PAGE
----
We started tracking the male, staying on the trail as we followed his movements through the forest.  We’d lose him for a while, only to come around a corner and find him again.





Although he gave us a lot of photo ops, I think I still prefer that one shot I got last year on such a wing and a prayer.  Maybe it's just because it was such a lucky shot.  After all, "even a blind hog finds an acorn now and then." :) 


Finally, he flew off for good, and this allowed me to shift gears and pursue the loud knocking sound I was hearing farther down the trail.  I was certain it was one of the big woodpeckers, and I was right.  A small number of dead and dying trees in close proximity to one another had created a relatively open area in the otherwise dense forest, and it was there that I spied a pair of Pale-billed Woodpeckers. 


I had managed one good look at this species, the largest woodpecker found in Central America, last year, but this one was much closer.





A few more bends in the trail, and we reached the main road again, reflecting on the one-act jungle play that we had just observed.   


The spider monkeys had dropped fruits on the ground, which had attracted the coatis, which had been disturbed by the peccaries, which had stirred up insects, which had brought in the antbirds and antshrikes below, and the trogons above, all just like a well-oiled machine, each creature having its own distinct part, with nothing left to waste, and all of it ignored by the woodpeckers, who were far too busy with their peck, peck, pecking of wood to pay any attention to it. 


What a hike!  And we hadn’t even had breakfast yet. 


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14 hours ago, AmyT said:

Your mother sounds like she really connected with you. You did the right thing by going, and by staying.  It's what she wanted, and what you needed.  I'm so sorry for your loss.


+1 to that. Condolences for your loss

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so sorry to hear about your loss. it must have been an incredibly tough dilemma for you and such a difficult time for you when you got the news on the third day of your safari. That explains the undertone of melancholy and longing in your words.  


We have cannonball trees in singapore, very likely imported from South America. I remember as a child we would avoid those huge brown balls of fruits that hung on the trees and feared those cannonballs falling and cracking our skulls. Not many are left now as they've been cleared for development. But the flowers that you shot were just beautiful.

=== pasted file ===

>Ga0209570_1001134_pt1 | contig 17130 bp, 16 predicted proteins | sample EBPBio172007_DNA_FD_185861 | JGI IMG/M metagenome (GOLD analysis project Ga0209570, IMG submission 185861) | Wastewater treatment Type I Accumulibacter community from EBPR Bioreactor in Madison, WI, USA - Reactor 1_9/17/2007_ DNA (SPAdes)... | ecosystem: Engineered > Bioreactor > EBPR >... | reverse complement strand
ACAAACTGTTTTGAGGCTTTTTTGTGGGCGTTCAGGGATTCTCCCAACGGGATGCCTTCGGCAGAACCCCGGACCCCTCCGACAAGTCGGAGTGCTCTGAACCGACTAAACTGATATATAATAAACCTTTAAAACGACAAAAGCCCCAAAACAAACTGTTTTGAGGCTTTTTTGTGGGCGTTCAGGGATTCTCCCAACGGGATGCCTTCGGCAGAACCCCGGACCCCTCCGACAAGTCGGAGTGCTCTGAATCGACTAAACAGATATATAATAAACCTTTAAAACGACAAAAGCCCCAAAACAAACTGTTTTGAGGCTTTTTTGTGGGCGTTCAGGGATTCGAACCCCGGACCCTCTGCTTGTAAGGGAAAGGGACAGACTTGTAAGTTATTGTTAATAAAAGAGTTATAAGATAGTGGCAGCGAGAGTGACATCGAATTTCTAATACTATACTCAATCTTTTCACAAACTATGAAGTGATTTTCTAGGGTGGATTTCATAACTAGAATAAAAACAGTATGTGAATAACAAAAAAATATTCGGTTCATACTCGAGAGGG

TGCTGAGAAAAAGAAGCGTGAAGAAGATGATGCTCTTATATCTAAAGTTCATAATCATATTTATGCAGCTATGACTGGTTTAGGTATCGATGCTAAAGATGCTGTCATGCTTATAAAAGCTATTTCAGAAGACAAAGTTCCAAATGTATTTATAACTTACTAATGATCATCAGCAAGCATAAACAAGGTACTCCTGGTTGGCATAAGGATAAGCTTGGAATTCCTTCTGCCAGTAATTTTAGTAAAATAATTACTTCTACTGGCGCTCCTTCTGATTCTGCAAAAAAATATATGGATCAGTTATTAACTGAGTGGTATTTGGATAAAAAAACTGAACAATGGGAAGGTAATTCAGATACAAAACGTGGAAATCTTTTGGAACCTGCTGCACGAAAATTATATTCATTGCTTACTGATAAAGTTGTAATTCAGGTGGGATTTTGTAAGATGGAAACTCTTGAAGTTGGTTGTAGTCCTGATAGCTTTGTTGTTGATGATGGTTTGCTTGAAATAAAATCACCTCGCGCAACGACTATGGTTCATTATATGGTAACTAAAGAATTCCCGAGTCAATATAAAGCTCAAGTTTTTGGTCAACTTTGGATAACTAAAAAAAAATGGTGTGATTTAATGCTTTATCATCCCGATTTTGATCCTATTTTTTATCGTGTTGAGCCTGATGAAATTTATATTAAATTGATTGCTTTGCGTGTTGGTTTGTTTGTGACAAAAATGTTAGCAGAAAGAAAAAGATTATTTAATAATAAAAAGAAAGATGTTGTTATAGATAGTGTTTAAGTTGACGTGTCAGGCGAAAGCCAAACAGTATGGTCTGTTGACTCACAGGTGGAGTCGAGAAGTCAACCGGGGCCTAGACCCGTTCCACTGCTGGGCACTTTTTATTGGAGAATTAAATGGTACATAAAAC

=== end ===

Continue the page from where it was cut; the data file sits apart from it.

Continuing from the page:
love those spider monkeys and the trogons!



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@Alexander33 - I am so sorry to hear of the passing of your mother.   You have the deepest sympathies from me and the ST community at large.


Your trip report has some outstanding photos of some special wildlife - looking forward to following along.


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@Alexander33 Thank-you for this report and your account of the background to it. My sympathies and thoughts are with you and your family. I cancelled my first safari in similar circumstances (although my mother never knew) - I was able to rearrange and go a month or so after she died and can perfectly understand the bittersweet reference in your title.  Lovely photos as always.

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@Alexander33 Your report is not coming across as a downer at all.  Death is part of the journey and especially this journey.  It would be wrong to leave it out and I am looking forward to reading about how you felt comforted by your travels.  


Plus I must get to Costa Rica!  Coatis are so cute! 

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Dave Williams

Beautifully written report and you have done the right thing sharing your experience as it's a situation many have, or might in the future, find themselves in. Your Mum appears to have been a very special lady, and now she has extended her influence over me too. As a result of your report which might not have been I'm edging ever closer to booking a trip to Costa Rice,so thank you both.

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@Alexander33 I am truly sorry for you loss. I am glad to hear that being in Costa Rica helped.  It is a magical country. 


I have been looking forward to this report (and Brazil too...hint hint).  I was worried after the first few days but eventually the Titi trail ALWAYS comes through.  At least, that is our experience.  Can't wait to read more.  Love all the pictures and narrative.